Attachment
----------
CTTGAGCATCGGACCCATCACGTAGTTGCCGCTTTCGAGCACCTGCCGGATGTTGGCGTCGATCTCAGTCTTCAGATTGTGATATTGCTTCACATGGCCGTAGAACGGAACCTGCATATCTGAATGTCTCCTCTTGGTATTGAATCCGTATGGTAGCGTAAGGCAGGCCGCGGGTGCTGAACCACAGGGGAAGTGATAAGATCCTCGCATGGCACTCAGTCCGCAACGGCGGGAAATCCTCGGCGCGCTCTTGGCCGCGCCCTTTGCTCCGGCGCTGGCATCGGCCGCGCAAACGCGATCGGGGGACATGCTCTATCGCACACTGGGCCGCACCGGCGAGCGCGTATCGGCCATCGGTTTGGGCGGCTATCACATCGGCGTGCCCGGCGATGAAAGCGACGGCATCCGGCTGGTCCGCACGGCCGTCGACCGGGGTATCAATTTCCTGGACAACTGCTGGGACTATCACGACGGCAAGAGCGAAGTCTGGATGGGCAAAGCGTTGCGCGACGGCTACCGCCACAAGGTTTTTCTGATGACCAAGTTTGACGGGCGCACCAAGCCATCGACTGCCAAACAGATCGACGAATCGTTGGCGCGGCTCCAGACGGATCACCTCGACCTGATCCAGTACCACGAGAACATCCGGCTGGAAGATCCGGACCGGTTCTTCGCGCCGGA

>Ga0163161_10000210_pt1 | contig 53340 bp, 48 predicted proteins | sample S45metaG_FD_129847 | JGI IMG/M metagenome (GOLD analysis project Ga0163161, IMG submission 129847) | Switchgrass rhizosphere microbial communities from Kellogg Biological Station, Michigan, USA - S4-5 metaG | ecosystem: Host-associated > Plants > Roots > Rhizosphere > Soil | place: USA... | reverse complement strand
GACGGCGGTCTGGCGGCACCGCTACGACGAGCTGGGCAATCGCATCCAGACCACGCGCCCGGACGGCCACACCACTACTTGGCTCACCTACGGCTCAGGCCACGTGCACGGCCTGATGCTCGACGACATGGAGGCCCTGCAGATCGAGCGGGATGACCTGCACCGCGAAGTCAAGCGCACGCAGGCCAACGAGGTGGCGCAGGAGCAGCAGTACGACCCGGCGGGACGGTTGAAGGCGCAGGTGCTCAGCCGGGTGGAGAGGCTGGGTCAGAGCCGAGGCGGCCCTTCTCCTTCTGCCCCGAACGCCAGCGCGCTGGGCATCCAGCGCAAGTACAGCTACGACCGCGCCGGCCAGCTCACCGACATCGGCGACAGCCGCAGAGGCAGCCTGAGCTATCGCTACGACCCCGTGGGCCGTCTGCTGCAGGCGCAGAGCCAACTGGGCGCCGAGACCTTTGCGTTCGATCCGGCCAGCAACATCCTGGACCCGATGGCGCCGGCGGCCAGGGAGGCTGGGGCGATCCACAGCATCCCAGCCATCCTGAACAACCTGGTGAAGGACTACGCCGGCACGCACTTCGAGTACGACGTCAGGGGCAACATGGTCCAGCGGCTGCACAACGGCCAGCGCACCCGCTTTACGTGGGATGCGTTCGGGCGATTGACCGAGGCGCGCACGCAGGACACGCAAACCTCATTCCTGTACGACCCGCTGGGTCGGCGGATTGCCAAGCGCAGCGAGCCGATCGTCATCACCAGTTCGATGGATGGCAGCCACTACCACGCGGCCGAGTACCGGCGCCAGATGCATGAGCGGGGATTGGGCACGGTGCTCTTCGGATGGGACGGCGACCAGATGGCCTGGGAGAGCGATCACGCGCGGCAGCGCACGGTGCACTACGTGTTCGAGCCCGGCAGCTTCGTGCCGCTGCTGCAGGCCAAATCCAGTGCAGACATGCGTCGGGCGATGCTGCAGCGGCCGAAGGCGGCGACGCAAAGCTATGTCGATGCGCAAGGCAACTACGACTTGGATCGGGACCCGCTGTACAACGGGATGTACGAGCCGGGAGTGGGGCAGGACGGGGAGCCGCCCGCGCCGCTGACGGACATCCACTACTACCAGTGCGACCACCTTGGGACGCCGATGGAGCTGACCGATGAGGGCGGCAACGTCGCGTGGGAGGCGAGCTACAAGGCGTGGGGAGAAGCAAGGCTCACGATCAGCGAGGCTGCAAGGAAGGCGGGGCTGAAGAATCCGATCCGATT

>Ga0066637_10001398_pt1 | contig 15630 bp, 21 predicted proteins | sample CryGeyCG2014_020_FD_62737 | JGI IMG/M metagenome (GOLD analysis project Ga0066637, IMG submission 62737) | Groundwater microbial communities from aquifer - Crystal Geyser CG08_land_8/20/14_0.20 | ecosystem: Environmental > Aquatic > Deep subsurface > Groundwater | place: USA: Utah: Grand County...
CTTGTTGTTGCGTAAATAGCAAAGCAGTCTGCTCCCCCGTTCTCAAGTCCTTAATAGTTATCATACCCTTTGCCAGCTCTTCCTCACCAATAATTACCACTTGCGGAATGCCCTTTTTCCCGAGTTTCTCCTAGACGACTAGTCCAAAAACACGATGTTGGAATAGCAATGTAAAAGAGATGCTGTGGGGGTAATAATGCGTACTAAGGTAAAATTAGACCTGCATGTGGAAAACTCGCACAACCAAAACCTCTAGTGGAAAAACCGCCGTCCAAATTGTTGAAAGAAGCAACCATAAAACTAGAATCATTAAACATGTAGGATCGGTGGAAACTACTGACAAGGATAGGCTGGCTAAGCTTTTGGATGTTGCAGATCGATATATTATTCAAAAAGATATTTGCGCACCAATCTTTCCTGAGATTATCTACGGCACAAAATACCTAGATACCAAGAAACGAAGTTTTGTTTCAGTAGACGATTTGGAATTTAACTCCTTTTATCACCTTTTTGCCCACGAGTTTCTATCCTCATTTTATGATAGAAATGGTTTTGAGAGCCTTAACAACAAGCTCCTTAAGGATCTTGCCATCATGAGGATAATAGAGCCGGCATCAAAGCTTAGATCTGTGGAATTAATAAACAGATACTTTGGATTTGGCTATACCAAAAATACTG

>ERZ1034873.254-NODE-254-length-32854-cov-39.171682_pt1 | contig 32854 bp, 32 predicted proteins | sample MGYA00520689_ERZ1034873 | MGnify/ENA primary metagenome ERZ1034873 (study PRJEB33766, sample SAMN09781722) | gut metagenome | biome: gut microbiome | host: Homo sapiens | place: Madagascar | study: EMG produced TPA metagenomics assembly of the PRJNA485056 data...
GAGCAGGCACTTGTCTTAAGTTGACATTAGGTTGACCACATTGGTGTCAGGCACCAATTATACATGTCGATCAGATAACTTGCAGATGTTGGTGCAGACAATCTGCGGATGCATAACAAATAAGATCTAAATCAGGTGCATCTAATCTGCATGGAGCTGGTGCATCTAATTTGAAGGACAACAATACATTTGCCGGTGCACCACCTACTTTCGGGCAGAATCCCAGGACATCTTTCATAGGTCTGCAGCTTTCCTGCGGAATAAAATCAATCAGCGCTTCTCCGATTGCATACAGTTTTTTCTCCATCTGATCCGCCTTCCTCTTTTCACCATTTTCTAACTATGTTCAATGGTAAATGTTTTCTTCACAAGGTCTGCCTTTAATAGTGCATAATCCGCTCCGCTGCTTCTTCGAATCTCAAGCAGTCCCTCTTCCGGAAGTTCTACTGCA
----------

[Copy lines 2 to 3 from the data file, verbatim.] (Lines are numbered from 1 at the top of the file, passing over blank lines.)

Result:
>Ga0163161_10000210_pt1 | contig 53340 bp, 48 predicted proteins | sample S45metaG_FD_129847 | JGI IMG/M metagenome (GOLD analysis project Ga0163161, IMG submission 129847) | Switchgrass rhizosphere microbial communities from Kellogg Biological Station, Michigan, USA - S4-5 metaG | ecosystem: Host-associated > Plants > Roots > Rhizosphere > Soil | place: USA... | reverse complement strand
GACGGCGGTCTGGCGGCACCGCTACGACGAGCTGGGCAATCGCATCCAGACCACGCGCCCGGACGGCCACACCACTACTTGGCTCACCTACGGCTCAGGCCACGTGCACGGCCTGATGCTCGACGACATGGAGGCCCTGCAGATCGAGCGGGATGACCTGCACCGCGAAGTCAAGCGCACGCAGGCCAACGAGGTGGCGCAGGAGCAGCAGTACGACCCGGCGGGACGGTTGAAGGCGCAGGTGCTCAGCCGGGTGGAGAGGCTGGGTCAGAGCCGAGGCGGCCCTTCTCCTTCTGCCCCGAACGCCAGCGCGCTGGGCATCCAGCGCAAGTACAGCTACGACCGCGCCGGCCAGCTCACCGACATCGGCGACAGCCGCAGAGGCAGCCTGAGCTATCGCTACGACCCCGTGGGCCGTCTGCTGCAGGCGCAGAGCCAACTGGGCGCCGAGACCTTTGCGTTCGATCCGGCCAGCAACATCCTGGACCCGATGGCGCCGGCGGCCAGGGAGGCTGGGGCGATCCACAGCATCCCAGCCATCCTGAACAACCTGGTGAAGGACTACGCCGGCACGCACTTCGAGTACGACGTCAGGGGCAACATGGTCCAGCGGCTGCACAACGGCCAGCGCACCCGCTTTACGTGGGATGCGTTCGGGCGATTGACCGAGGCGCGCACGCAGGACACGCAAACCTCATTCCTGTACGACCCGCTGGGTCGGCGGATTGCCAAGCGCAGCGAGCCGATCGTCATCACCAGTTCGATGGATGGCAGCCACTACCACGCGGCCGAGTACCGGCGCCAGATGCATGAGCGGGGATTGGGCACGGTGCTCTTCGGATGGGACGGCGACCAGATGGCCTGGGAGAGCGATCACGCGCGGCAGCGCACGGTGCACTACGTGTTCGAGCCCGGCAGCTTCGTGCCGCTGCTGCAGGCCAAATCCAGTGCAGACATGCGTCGGGCGATGCTGCAGCGGCCGAAGGCGGCGACGCAAAGCTATGTCGATGCGCAAGGCAACTACGACTTGGATCGGGACCCGCTGTACAACGGGATGTACGAGCCGGGAGTGGGGCAGGACGGGGAGCCGCCCGCGCCGCTGACGGACATCCACTACTACCAGTGCGACCACCTTGGGACGCCGATGGAGCTGACCGATGAGGGCGGCAACGTCGCGTGGGAGGCGAGCTACAAGGCGTGGGGAGAAGCAAGGCTCACGATCAGCGAGGCTGCAAGGAAGGCGGGGCTGAAGAATCCGATCCGATT